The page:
The Assembly on Wednesday signed off on recommendations contained in the Governor’s recent conditional veto of legislation sponsored by Assembly Democrats Paul Moriarty, Craig Coughlin and Raj Mukherji that would require sufficient warning before a consumer’s vehicle is disabled remotely for failure to make a payment.
The bill (A-756), which was originally approved by the Assembly in April, was sent back to the legislature on Friday with several recommendations altering various provisions, but maintaining the key priorities that consumers receive ample warning and vehicles may not be turned off while in use.
“These devices are akin to having a predatory debt collector riding in the car with the borrower, ready to strike at the slightest mistake,” said Moriarty (D-Gloucester/Camden). “It’s incredibly unsafe. We need this bill to protect consumers. While I would have liked it to be slightly more consumer-friendly, these recommendations are reasonable enough that they still preserve our ultimate goal, which is protecting the driver’s safety.”
The amended bill will still require automobile dealers and lenders to provide a consumer with at least 72 hours-notice before remotely disabling a motor vehicle via a payment assurance device. The bill defines a “payment assurance device” as a device, installed pursuant to a consumer’s financing agreement or lease agreement on a motor vehicle with GPS capability or starter interrupt capability, that allows for the remote enabling or disabling of the vehicle.
A recent uptick in auto loans to borrowers with subprime credit scores has led some creditors to use payment assurance devices to ensure that high-risk borrowers lose access to their vehicles should they fail to make a payment on time. An estimated two million vehicles are equipped with the devices, but, as detailed in a New York Times article, safety concerns have arisen as borrowers have reportedly had their vehicles disabled during emergencies, while idling or even while driving on the highway.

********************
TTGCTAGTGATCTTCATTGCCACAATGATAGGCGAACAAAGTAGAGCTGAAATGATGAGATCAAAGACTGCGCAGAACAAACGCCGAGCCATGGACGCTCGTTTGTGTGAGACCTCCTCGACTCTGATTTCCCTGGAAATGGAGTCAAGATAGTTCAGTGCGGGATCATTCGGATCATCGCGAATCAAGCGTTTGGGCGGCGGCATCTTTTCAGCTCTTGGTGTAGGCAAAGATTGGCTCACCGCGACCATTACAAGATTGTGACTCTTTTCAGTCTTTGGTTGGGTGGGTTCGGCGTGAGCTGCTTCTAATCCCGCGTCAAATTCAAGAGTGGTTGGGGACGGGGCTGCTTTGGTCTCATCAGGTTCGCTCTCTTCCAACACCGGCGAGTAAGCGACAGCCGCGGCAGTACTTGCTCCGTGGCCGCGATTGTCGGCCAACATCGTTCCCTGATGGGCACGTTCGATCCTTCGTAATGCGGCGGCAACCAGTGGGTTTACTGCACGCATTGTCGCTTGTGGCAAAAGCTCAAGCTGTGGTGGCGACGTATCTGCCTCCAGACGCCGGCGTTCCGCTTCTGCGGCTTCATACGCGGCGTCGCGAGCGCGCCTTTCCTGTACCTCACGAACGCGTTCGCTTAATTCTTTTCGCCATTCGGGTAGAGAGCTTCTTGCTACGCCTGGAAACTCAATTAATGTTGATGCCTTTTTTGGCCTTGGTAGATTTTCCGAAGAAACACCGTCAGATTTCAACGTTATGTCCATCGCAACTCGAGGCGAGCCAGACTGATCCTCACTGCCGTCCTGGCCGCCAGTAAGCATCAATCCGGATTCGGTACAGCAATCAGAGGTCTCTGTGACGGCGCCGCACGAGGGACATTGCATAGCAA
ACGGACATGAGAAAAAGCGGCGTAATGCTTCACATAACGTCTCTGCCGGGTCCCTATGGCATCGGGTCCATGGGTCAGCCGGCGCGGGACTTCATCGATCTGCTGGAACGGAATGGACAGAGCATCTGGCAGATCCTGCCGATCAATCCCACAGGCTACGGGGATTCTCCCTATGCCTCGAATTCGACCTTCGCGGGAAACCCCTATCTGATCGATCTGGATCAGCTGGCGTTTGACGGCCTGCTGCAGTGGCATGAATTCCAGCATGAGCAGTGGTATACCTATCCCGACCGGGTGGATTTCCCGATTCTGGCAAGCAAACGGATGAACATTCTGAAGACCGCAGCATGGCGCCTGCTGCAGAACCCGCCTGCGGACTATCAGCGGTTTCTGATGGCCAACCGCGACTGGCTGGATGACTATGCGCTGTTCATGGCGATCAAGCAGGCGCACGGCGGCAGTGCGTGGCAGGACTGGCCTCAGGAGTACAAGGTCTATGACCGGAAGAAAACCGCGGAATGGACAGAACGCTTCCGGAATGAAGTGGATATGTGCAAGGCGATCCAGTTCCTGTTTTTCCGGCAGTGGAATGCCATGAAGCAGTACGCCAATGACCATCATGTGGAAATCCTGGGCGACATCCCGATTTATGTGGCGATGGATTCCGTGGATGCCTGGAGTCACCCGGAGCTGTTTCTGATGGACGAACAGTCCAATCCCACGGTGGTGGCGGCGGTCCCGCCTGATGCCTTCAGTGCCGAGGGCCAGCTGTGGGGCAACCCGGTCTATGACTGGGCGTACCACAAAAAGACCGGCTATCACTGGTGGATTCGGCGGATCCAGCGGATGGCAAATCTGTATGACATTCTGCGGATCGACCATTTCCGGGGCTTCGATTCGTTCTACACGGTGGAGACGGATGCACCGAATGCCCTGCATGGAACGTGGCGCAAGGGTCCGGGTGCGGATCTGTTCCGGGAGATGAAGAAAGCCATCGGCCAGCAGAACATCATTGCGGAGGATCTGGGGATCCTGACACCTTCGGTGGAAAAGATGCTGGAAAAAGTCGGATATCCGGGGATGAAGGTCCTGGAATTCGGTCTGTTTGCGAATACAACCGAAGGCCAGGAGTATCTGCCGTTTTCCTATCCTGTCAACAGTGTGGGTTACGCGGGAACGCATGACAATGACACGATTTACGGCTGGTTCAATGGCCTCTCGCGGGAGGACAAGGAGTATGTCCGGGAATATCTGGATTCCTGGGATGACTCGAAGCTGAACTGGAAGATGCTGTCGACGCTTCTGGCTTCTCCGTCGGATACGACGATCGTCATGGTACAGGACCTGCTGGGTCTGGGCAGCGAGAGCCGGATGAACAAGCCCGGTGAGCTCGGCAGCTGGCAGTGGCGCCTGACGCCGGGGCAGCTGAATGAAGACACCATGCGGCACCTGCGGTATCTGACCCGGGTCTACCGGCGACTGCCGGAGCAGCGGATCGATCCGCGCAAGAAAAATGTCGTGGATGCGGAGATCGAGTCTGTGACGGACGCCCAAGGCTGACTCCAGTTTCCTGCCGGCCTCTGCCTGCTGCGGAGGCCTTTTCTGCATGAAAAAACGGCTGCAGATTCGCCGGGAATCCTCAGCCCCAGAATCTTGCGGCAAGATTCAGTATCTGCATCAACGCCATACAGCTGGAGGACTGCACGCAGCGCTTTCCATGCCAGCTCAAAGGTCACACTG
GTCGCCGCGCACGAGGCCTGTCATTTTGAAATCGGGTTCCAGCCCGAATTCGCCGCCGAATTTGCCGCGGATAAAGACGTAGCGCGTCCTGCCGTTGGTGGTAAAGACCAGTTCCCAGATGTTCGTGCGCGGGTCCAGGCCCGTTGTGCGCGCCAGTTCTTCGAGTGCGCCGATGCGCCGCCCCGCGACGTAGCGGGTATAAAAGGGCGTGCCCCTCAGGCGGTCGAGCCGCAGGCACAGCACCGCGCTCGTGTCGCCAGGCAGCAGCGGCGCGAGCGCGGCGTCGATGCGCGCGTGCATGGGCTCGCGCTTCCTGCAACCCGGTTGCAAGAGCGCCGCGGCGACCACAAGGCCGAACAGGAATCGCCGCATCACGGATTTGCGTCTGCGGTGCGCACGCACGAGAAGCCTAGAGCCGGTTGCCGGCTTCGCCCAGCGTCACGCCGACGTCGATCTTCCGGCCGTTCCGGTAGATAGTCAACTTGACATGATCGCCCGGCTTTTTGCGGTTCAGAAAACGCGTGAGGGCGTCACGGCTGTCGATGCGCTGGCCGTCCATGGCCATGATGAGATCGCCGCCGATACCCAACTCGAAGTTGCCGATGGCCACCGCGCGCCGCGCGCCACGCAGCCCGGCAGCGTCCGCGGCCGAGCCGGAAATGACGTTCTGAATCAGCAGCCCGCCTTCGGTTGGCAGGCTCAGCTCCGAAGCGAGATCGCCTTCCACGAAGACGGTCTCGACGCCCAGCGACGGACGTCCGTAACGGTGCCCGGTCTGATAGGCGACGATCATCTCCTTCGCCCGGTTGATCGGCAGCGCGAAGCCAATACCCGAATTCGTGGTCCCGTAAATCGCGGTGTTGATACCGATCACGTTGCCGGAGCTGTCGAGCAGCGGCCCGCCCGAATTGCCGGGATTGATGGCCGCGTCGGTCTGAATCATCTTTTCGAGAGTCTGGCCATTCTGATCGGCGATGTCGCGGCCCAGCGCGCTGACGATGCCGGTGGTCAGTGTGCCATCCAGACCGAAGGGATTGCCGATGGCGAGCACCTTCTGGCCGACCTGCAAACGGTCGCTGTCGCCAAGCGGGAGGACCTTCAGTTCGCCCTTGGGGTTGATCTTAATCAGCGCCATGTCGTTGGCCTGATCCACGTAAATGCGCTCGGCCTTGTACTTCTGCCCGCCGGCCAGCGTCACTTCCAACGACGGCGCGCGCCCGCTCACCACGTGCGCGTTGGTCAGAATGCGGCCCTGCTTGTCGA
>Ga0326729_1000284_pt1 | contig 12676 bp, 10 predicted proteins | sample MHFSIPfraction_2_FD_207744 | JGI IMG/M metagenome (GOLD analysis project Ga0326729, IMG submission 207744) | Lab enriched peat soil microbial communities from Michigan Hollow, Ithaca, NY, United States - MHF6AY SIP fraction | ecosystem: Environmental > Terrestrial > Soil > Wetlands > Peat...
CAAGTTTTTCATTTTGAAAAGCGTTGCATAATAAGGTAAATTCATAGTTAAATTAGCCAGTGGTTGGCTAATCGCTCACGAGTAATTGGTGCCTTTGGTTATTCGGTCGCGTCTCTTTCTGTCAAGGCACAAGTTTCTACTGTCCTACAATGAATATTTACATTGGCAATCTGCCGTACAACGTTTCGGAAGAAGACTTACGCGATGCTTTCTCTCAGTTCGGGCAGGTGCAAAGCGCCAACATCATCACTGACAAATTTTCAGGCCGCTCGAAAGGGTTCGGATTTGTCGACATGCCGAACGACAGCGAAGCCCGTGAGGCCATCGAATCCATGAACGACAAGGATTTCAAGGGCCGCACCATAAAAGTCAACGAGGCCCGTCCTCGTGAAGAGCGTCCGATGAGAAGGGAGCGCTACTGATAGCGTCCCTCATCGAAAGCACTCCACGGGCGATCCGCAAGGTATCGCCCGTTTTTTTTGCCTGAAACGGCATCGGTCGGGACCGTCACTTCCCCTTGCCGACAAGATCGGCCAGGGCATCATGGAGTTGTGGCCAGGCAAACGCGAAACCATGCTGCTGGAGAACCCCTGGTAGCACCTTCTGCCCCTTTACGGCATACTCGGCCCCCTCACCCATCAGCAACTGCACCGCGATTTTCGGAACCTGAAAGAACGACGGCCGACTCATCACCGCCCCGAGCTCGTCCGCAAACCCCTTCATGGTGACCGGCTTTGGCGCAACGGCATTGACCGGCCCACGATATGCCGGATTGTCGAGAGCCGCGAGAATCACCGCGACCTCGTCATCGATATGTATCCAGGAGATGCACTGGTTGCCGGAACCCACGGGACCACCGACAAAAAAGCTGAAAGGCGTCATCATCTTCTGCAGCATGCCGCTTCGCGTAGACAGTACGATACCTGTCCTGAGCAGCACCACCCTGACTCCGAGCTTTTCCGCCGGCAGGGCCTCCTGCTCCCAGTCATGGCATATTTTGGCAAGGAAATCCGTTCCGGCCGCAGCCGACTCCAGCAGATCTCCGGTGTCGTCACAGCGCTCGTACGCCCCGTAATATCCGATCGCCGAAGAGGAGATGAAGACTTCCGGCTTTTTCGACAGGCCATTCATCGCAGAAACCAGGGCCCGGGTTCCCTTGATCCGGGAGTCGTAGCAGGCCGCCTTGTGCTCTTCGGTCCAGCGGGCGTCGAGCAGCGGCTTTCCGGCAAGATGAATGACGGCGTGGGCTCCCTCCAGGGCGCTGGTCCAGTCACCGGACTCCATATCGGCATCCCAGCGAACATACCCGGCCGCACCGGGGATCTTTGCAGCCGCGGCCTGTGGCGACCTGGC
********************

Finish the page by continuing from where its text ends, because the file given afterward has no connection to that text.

Presently, New York, Pennsylvania, Rhode Island and Virginia are all considering similar legislation.
“While it’s reasonable for a lender to expect a loan to be repaid in a timely fashion, having a vehicle shut off while the driver is on the road is a safety issue both for that particular driver and for other motorists,” said Coughlin (D-Middlesex). “This bill will protect consumers who purchase cars that come installed with payment assurance devices by preventing dealers from shutting cars off while they are being operated.”
Under the bill, only a creditor may install a payment assurance device if the following criteria are met:
– The installation of a device is accompanied by an enhanced written disclosure acknowledged in writing by the consumer;
– The consumer is not charged a fee for installation of the device;
– The consumer receives a warning at least 48 hours before the vehicle is disabled;
– The device cannot shut down the vehicle while in use; and
– The consumer has the ability to start a vehicle for a period of 48 hours after it has been disabled.
“A disabled vehicle is more than a simple inconvenience. When a car stops in the middle of a busy road or if there’s no way to get help during an emergency situation, it becomes a serious public safety concern,” said Mukherji (D-Hudson). “Implementing this legislation will ensure that creditors use this technology responsibly.”
Under the bill, a violation of the aforementioned provisions would constitute an unlawful practice under the Consumer Fraud Act, punishable by a monetary penalty of not more than $10,000 for a first offense and not more than $20,000 for any subsequent offense.
The bill now awaits final concurrence from the Senate.